• void mm_putc(char port, char pin, char c) Send the byte c to a Motor Mind B module connected to port and pin. The port parameter corresponds to the PORT location in the PIC's register file: PORTA is location 5, and PORTB is location 6. The pin parameter defines which bit of the specified port the MMB is attached to.
  • void mm_start(char port, char pin, char dutycycle) Start the motor attached to port and pin. Set the dutycycle (speed) of the motor.
  • void mm_stop(char port, char pin) Stop the motor attached to port and pin.
  • void mm_reverse(char port, char pin) Reverse the direction of the motor attached to the specified port and pin.
It's a pretty limited set of commands right now, but I will add more over time.

Library Source Code

You can download the library, and the example source code I describe further on below.
  • motor.c C source code for the library.
  • motor.lib library file.
  • mmtest.jpg schematic of wiring the Motor Mind B to the PIC.
  • mmtest1.c test source code to turn motor on and off only (also available as a hex file to download into the PIC).
  • mmtest2.c test source code to reverse motor direction(also available as a hex file to download into the PIC).
  • mmtest3.c test source code to run motor continualy, but slow it down over time (also available as a hex file to download into the PIC).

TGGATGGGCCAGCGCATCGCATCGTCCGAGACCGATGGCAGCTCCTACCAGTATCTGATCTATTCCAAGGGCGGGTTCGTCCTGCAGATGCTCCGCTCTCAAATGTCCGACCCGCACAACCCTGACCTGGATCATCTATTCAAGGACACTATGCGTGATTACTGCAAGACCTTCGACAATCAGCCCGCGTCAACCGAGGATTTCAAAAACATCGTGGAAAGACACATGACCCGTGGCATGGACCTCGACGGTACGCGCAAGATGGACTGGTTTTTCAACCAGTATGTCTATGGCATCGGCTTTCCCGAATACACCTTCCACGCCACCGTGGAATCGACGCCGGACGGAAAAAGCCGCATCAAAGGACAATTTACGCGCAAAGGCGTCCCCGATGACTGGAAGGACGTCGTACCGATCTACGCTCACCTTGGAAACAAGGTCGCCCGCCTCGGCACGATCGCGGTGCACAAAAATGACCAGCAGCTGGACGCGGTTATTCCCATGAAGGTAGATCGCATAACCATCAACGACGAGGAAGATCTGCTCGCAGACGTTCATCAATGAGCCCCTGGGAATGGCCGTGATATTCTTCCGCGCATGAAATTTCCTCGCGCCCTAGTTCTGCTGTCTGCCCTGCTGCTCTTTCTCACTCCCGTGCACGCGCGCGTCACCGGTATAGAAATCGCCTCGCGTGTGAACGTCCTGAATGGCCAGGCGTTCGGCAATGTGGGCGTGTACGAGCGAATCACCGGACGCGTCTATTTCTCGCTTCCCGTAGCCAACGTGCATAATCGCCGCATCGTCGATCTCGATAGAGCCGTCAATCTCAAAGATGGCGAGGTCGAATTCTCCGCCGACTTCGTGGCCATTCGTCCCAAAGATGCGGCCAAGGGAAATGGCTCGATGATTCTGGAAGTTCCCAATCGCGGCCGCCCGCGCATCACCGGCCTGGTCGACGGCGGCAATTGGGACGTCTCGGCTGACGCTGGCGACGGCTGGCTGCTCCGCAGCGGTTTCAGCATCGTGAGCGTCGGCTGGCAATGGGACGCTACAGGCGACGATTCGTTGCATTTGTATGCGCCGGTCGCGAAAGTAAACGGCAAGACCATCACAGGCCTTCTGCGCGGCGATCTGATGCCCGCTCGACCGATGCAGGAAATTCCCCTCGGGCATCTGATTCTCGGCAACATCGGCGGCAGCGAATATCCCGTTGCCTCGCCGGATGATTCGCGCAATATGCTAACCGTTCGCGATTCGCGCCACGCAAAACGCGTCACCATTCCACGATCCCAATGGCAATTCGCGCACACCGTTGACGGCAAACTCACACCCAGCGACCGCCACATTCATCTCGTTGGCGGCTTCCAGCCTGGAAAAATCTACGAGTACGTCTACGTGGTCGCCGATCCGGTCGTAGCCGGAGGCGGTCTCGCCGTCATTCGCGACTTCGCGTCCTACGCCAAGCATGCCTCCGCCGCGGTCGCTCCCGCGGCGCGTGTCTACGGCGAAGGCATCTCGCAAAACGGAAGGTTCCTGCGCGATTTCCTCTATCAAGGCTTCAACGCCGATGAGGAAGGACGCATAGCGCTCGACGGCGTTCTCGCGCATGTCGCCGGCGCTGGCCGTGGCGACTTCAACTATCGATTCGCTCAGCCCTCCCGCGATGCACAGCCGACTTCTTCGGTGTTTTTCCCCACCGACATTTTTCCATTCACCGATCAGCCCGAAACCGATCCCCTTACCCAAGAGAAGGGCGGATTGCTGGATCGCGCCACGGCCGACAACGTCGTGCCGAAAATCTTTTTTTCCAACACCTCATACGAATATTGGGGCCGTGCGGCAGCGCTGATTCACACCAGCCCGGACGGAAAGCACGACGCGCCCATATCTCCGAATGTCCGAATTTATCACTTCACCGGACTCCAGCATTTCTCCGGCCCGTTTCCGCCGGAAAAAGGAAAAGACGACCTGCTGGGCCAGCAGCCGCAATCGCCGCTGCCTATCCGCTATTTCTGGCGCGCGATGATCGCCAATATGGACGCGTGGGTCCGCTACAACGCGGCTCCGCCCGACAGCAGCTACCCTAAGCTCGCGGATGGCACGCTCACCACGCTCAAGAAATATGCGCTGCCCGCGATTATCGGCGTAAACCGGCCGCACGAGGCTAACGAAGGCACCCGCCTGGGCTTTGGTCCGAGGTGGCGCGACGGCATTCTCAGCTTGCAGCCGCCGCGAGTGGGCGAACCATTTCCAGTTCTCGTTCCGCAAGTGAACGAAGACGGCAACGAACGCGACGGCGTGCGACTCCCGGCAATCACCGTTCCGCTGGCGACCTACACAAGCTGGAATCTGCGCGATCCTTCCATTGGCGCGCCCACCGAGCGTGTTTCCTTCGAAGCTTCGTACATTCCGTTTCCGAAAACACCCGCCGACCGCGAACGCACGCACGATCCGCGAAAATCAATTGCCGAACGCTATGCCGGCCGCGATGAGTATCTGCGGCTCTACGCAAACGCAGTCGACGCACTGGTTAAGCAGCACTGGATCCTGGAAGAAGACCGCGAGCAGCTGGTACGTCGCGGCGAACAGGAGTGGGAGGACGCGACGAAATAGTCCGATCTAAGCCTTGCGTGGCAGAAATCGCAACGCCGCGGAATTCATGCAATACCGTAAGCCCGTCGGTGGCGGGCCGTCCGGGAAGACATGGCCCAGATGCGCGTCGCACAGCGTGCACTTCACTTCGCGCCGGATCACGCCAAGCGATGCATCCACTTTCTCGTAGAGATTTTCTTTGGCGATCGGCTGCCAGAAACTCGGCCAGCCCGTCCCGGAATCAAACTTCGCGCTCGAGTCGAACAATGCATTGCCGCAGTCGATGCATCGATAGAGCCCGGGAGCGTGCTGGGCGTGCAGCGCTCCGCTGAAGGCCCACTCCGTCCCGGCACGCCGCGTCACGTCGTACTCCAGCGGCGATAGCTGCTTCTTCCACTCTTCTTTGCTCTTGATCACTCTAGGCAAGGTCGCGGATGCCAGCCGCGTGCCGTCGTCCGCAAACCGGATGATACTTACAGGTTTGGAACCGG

Example 1 - Turn the motor on and off

In this first test, we will just turn the motor on and off continually. This verifies that the serial link is working correctly, and the motor is receiving power.

/*
 * mmtest1.c
 *
 * Motor Mind Driver library Test
 *
 * Test one: turn the motor on and off
 *
 * Motor Mind module is conected to PORTA
 * FM pin on MM is connected to  RA1 pin 18
 * LED on RB4 via 1K resistor
 *
 * Mark Crosbie 10/31/98  mark@mastincrosbie.com
 */

#define MOTOR 0x5
#define MMPIN 1
#define LED 4

void main(void) {

  set_bit(STATUS, RP0);    /* select the register bank 1 */
  clear_bit(TRISA, MMPIN);  /* Port A.1 is output to motor */
  clear_bit(TRISB, LED);   /* Port RB.4 is output LED*/
  clear_bit(STATUS, RP0);

  while(1) {

    /* start the motor at half speed */
    mm_start(MOTOR, MMPIN, 128);

    delay_s(2);

    /* stop it */
    mm_stop(MOTOR, MMPIN);

    /* flash the LED once */
    set_bit(PORTB, LED);
    delay_s(1);

    clear_bit(PORTB, LED);
    delay_s(1);
 
  }
}
An LED is connected to PORTB pin 4 which is flashed each time through the loop. The speed of the motor is set to half: the parameter dutycycle to mm_start() can range from 0 to 255, with 0 effectively turning off the motor and 255 running it full speed ahead. A setting of 128 chooses a half-speed setting.